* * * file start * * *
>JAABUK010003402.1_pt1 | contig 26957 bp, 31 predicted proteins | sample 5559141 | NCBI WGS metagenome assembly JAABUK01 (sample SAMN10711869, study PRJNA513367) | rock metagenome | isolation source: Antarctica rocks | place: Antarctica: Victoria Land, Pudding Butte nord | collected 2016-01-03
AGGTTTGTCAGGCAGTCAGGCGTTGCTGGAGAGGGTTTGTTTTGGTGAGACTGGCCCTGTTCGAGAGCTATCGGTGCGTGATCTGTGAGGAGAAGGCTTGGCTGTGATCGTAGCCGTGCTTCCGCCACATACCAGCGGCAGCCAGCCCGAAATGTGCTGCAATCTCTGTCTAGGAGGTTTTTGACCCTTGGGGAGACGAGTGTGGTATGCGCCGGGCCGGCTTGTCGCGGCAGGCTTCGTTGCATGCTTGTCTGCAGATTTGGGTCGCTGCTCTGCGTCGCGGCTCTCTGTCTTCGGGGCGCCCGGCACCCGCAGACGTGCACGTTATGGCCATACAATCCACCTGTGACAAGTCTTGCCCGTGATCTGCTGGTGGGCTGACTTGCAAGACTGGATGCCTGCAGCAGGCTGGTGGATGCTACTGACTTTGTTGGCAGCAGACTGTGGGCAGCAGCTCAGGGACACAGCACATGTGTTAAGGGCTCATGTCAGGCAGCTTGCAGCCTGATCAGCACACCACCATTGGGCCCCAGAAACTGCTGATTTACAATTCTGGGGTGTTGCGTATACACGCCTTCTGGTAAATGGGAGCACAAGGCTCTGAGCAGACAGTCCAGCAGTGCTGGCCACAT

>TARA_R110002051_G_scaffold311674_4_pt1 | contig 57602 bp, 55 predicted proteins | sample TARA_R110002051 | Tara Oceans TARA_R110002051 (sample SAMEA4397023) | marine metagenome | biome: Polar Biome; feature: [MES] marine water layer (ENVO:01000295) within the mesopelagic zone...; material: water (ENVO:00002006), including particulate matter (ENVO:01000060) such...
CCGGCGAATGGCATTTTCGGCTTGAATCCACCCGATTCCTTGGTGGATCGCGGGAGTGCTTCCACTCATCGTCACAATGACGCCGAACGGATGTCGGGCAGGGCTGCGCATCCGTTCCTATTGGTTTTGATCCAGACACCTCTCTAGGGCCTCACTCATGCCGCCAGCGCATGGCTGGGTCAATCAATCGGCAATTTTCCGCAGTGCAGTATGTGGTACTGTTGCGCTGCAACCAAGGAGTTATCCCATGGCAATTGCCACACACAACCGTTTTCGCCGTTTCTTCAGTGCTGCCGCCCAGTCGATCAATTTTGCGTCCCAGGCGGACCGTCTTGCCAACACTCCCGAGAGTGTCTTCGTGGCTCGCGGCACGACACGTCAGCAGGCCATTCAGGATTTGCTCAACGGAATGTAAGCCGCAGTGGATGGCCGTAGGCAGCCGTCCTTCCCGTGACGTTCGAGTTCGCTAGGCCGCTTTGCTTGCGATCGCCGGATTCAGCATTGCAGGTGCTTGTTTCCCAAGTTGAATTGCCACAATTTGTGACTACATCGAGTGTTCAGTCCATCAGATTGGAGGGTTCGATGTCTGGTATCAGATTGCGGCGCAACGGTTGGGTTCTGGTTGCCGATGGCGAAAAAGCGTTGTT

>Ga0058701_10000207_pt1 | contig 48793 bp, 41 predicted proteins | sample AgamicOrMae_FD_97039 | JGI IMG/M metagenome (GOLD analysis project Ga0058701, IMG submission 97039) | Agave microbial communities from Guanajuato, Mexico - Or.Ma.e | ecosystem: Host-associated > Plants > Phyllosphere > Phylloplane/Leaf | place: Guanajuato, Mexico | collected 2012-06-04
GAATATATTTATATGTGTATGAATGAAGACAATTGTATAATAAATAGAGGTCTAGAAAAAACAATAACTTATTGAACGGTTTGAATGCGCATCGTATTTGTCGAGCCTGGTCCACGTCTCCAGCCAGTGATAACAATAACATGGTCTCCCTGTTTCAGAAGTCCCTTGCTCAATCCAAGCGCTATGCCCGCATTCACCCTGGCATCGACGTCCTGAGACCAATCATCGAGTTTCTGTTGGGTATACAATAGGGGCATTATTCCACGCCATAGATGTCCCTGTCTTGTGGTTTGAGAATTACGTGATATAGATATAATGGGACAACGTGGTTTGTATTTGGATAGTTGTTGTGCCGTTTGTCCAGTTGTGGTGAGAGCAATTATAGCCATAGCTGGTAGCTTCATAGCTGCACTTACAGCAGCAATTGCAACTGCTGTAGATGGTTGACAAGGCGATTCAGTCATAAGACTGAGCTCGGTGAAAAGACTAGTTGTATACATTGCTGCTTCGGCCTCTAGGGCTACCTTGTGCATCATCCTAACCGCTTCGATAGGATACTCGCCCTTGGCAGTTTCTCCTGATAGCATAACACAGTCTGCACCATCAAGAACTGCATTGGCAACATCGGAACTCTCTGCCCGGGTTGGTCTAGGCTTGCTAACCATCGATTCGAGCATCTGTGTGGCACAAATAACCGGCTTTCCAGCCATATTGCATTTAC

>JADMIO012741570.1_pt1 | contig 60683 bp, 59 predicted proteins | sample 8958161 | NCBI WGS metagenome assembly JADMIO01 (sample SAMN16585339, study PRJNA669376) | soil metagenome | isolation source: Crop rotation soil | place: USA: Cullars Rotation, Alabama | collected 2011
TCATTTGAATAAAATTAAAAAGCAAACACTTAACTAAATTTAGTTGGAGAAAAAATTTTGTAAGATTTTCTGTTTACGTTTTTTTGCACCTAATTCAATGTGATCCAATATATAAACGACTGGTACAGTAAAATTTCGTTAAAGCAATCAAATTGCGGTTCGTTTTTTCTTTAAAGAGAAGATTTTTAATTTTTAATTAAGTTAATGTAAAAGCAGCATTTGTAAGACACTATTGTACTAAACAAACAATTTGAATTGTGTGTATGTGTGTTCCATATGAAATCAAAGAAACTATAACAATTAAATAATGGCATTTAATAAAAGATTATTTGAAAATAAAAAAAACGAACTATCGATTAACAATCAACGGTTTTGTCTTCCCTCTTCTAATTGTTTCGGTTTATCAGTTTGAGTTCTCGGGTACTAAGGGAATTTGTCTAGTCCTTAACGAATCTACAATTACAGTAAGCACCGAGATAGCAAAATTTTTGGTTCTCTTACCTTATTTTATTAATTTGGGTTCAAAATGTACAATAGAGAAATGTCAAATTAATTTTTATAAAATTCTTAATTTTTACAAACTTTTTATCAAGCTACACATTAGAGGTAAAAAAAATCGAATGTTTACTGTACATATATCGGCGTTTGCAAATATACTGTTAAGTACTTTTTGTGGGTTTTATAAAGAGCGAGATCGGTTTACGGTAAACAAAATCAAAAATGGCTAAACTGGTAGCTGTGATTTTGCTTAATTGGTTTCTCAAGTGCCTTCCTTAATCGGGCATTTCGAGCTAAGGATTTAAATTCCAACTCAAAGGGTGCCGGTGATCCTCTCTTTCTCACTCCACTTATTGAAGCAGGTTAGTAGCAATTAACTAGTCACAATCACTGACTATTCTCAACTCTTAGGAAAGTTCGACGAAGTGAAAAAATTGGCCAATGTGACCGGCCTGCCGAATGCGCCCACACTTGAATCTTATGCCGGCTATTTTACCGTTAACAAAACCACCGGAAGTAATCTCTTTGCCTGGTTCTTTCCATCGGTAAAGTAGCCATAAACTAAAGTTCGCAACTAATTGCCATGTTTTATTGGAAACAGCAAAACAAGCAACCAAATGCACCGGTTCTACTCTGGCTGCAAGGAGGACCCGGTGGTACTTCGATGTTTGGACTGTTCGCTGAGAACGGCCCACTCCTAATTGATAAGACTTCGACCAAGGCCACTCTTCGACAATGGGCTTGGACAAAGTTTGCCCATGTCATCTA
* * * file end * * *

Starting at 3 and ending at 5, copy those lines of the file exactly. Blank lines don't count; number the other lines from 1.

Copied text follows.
>TARA_R110002051_G_scaffold311674_4_pt1 | contig 57602 bp, 55 predicted proteins | sample TARA_R110002051 | Tara Oceans TARA_R110002051 (sample SAMEA4397023) | marine metagenome | biome: Polar Biome; feature: [MES] marine water layer (ENVO:01000295) within the mesopelagic zone...; material: water (ENVO:00002006), including particulate matter (ENVO:01000060) such...
CCGGCGAATGGCATTTTCGGCTTGAATCCACCCGATTCCTTGGTGGATCGCGGGAGTGCTTCCACTCATCGTCACAATGACGCCGAACGGATGTCGGGCAGGGCTGCGCATCCGTTCCTATTGGTTTTGATCCAGACACCTCTCTAGGGCCTCACTCATGCCGCCAGCGCATGGCTGGGTCAATCAATCGGCAATTTTCCGCAGTGCAGTATGTGGTACTGTTGCGCTGCAACCAAGGAGTTATCCCATGGCAATTGCCACACACAACCGTTTTCGCCGTTTCTTCAGTGCTGCCGCCCAGTCGATCAATTTTGCGTCCCAGGCGGACCGTCTTGCCAACACTCCCGAGAGTGTCTTCGTGGCTCGCGGCACGACACGTCAGCAGGCCATTCAGGATTTGCTCAACGGAATGTAAGCCGCAGTGGATGGCCGTAGGCAGCCGTCCTTCCCGTGACGTTCGAGTTCGCTAGGCCGCTTTGCTTGCGATCGCCGGATTCAGCATTGCAGGTGCTTGTTTCCCAAGTTGAATTGCCACAATTTGTGACTACATCGAGTGTTCAGTCCATCAGATTGGAGGGTTCGATGTCTGGTATCAGATTGCGGCGCAACGGTTGGGTTCTGGTTGCCGATGGCGAAAAAGCGTTGTT

>Ga0058701_10000207_pt1 | contig 48793 bp, 41 predicted proteins | sample AgamicOrMae_FD_97039 | JGI IMG/M metagenome (GOLD analysis project Ga0058701, IMG submission 97039) | Agave microbial communities from Guanajuato, Mexico - Or.Ma.e | ecosystem: Host-associated > Plants > Phyllosphere > Phylloplane/Leaf | place: Guanajuato, Mexico | collected 2012-06-04